Do this show a favor and spend some time with it. It has much more meat than most musical theater and will give you pleasure on every viewing.
15 of 18 people found the following review helpful
on June 18, 2009
I watched "Chess in Concert" last night as PBS featured it on "Great Performances." I imiagine that I will now have to purchase both the DVD (Since I don't imagine it will ever be turned into a regular feature film) and the CD, which will be the third different version in my collection.
I fell in love with the show when I first heard the original concept album with Murray Head, Elaine Paige and others back in 1984 when it was first released, and it is still the version I listen to most. I saw the original Broadway cast featuring David Carroll and Judy Kuhn in one of its 48 performances at the Imperial Theater in NYC. That production was very underrated and should have run much longer, but it was the same season that NYC got "The Phantom of the Opera" which swept the Tony Awards. When David Carroll sang "Anthem" to end Act I, he had the audience out of their seats cheering and applauding even before the song was finished, something I only saw one other time (Jennifer Holliday's "And I Am Telling You I'm Not Going" from "Dreamgirls"). I also saw a nice production of it by the Pittsburgh Civic Light Opera in the 90s. One can only imagine what it would have been like had Michael Bennett not become ill and having to withdraw from staging it...Trevor Nunn did it instead.
Which brings us to this version of "Chess in Concert." As Tim Rice explains at the beginning, it has been a work-in-progress, and they have tightened up the book quite a bit, keeping the best of the songs on both of the CDs I do have. The plotlines regarding Global TV were not there originally which give the character of Freddy more to do in Act II. However, the Broadway version had a slightly different ending regarding the Soviets' release of Florence's father who supposedly had been imprsoned since the 1956 Hungarian uprising--they gave her an old man who turned out not to be her dad at all. This version leaves it up in the air at the end.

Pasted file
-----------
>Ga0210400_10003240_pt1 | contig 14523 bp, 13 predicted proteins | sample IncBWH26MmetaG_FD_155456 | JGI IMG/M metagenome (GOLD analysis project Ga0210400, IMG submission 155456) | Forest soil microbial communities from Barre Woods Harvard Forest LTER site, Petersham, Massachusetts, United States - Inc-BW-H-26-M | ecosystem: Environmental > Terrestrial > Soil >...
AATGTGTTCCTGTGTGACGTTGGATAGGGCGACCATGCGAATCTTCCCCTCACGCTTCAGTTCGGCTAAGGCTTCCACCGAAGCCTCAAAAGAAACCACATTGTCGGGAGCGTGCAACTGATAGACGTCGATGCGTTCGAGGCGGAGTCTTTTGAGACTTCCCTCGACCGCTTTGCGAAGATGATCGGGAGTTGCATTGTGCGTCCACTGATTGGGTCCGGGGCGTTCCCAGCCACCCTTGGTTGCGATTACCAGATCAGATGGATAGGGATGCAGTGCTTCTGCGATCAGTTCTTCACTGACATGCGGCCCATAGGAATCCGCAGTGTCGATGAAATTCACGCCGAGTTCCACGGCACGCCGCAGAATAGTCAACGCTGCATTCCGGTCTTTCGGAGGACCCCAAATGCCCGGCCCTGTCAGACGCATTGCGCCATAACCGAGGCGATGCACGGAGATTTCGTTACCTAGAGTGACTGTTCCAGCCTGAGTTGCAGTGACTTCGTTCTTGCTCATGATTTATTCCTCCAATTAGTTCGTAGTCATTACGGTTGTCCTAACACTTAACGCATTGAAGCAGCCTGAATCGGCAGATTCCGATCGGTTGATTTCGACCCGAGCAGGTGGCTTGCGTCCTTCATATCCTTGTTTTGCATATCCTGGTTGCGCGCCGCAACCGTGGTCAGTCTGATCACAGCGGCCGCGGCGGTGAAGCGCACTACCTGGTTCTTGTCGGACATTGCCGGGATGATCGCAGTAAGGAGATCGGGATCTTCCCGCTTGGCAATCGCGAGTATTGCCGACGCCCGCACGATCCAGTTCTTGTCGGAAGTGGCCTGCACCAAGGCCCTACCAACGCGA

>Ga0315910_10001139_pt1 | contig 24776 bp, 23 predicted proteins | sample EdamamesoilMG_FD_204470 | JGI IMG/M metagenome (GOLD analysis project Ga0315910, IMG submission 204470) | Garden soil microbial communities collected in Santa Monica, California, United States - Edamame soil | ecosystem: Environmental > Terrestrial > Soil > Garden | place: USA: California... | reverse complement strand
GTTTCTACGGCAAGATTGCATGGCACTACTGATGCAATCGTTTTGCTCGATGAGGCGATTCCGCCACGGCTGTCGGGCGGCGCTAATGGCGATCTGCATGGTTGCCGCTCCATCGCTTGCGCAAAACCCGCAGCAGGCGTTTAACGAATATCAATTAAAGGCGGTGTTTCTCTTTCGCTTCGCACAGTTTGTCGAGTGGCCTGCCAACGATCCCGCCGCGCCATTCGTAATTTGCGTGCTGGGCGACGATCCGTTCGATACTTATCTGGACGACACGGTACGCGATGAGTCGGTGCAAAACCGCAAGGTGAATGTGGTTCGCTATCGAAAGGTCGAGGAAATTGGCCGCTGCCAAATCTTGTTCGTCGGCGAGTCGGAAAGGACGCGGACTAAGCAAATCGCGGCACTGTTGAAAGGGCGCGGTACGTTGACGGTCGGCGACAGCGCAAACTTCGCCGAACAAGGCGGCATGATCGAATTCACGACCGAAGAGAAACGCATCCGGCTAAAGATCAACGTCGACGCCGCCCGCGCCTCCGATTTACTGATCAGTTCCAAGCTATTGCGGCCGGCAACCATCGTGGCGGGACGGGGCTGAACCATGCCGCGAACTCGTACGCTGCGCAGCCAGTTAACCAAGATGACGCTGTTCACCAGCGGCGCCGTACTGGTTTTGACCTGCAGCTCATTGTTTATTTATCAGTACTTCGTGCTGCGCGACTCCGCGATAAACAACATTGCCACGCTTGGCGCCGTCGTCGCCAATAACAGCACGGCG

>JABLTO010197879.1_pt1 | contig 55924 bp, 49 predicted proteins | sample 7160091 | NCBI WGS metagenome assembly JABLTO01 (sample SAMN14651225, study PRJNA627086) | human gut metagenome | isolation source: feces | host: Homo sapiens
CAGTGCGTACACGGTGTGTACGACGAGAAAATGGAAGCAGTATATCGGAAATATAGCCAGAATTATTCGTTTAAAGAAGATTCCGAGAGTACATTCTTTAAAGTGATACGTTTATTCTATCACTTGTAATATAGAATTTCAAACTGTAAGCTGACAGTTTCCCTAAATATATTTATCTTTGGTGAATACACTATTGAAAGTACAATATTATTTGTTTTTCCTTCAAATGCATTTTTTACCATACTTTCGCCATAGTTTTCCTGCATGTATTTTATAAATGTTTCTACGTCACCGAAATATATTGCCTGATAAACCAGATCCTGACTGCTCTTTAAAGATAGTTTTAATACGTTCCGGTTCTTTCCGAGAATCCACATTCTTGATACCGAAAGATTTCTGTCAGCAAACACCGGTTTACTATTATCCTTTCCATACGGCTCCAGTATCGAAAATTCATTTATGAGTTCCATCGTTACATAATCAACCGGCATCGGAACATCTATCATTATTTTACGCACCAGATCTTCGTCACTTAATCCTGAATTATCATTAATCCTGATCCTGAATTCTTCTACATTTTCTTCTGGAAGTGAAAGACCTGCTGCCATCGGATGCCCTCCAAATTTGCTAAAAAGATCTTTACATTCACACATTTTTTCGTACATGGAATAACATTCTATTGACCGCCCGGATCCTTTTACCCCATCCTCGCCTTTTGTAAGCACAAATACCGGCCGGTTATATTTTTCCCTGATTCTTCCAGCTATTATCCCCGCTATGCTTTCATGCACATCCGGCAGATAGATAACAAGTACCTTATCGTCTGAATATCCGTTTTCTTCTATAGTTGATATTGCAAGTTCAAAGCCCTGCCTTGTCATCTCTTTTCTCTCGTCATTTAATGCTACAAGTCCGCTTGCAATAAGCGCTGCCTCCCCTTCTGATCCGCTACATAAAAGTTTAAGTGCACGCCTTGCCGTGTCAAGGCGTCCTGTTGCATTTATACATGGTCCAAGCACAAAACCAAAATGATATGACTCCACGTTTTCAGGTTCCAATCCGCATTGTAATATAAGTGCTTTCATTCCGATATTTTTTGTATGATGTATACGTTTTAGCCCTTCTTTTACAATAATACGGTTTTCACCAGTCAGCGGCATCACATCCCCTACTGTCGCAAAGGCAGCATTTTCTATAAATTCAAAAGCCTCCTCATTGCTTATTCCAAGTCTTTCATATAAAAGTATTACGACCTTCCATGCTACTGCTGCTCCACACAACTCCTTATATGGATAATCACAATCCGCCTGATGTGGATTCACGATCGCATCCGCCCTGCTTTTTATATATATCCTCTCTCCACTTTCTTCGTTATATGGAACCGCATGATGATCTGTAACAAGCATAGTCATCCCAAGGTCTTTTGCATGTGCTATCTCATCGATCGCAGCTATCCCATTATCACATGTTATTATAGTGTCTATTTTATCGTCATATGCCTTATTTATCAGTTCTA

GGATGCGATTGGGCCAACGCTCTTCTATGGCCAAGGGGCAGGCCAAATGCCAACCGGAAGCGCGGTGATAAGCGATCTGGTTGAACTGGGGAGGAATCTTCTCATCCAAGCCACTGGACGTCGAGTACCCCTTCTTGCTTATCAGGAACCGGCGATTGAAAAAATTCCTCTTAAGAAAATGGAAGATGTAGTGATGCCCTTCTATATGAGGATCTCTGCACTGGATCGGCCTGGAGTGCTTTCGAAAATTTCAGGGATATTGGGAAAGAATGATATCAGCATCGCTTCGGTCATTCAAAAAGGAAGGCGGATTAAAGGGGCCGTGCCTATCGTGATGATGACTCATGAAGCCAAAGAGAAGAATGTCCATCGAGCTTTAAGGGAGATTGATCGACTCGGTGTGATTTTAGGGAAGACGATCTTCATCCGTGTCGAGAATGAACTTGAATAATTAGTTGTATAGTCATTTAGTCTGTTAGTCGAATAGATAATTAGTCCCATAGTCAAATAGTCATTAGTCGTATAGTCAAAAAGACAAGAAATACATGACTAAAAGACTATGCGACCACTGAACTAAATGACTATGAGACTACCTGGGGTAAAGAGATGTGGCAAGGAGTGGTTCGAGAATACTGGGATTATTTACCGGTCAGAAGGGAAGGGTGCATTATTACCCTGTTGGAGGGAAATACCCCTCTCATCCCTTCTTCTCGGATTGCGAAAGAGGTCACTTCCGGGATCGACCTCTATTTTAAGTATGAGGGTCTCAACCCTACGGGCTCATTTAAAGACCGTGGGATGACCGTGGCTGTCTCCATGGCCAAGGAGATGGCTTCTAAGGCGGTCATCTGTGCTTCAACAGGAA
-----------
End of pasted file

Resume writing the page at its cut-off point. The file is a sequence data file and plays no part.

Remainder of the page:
There have now been reprises put in which were not there at first, as well as a couple of new songs I previously did not know. The performances here are quite fine, with Idina Menzel being the standout as Florence. Her character now has the weight of that of Anatoly, which makes the romance between them more plausible. Josh Groban as Anatoly does well in his acting debut, and Adam Pascal is good as well.
And the staging of some of the big numbers ("The Story of Chess," "The Merchandisers," and "Bangkok/One Night in Bangkok") is excellent, given the concert setting, using the choir and dancers effectively.
Anyone who is into this show will want to purchase the DVD for their collection, as well as the audio CD.
7 of 7 people found the following review helpful
on February 9, 2010
What do you get when you take several of the most gifted singer/actors in the world and have them sing one of the most beautiful scores ever written in concert at the Royal Albert Hall? This wonderful version of Chess in concert. Grobin, Menzel, Pascall and cast are stellar. I use this dvd in class to teach my singer/actors how to stage, how to sell a song, and simply as excellent entertainment. This is a must have for anyone who loves musical theatre.
6 of 6 people found the following review helpful
on December 28, 2009
If you love the show Chess with its great musical score and wish it would come back to Broadway, this is for you! There are a bunch of new songs as well as the classics from the original show. Josh Groban, Idina Menzel and Adam Pascal are fantastic! This is absolute 'must buy' for all the Chess lovers out there!!!
10 of 12 people found the following review helpful
on June 21, 2009
The 2008 production of "Chess in Concert" is a masterpiece in my view. Moreover, it contains my favorite score of music ever composed for the stage. For someone like me who loved the original production back in 1984, it's like an old friend coming back to life. No, we don't have the sexy little blonde, Elaine Paige, to hit all the high notes with ease but we have a lot of other things.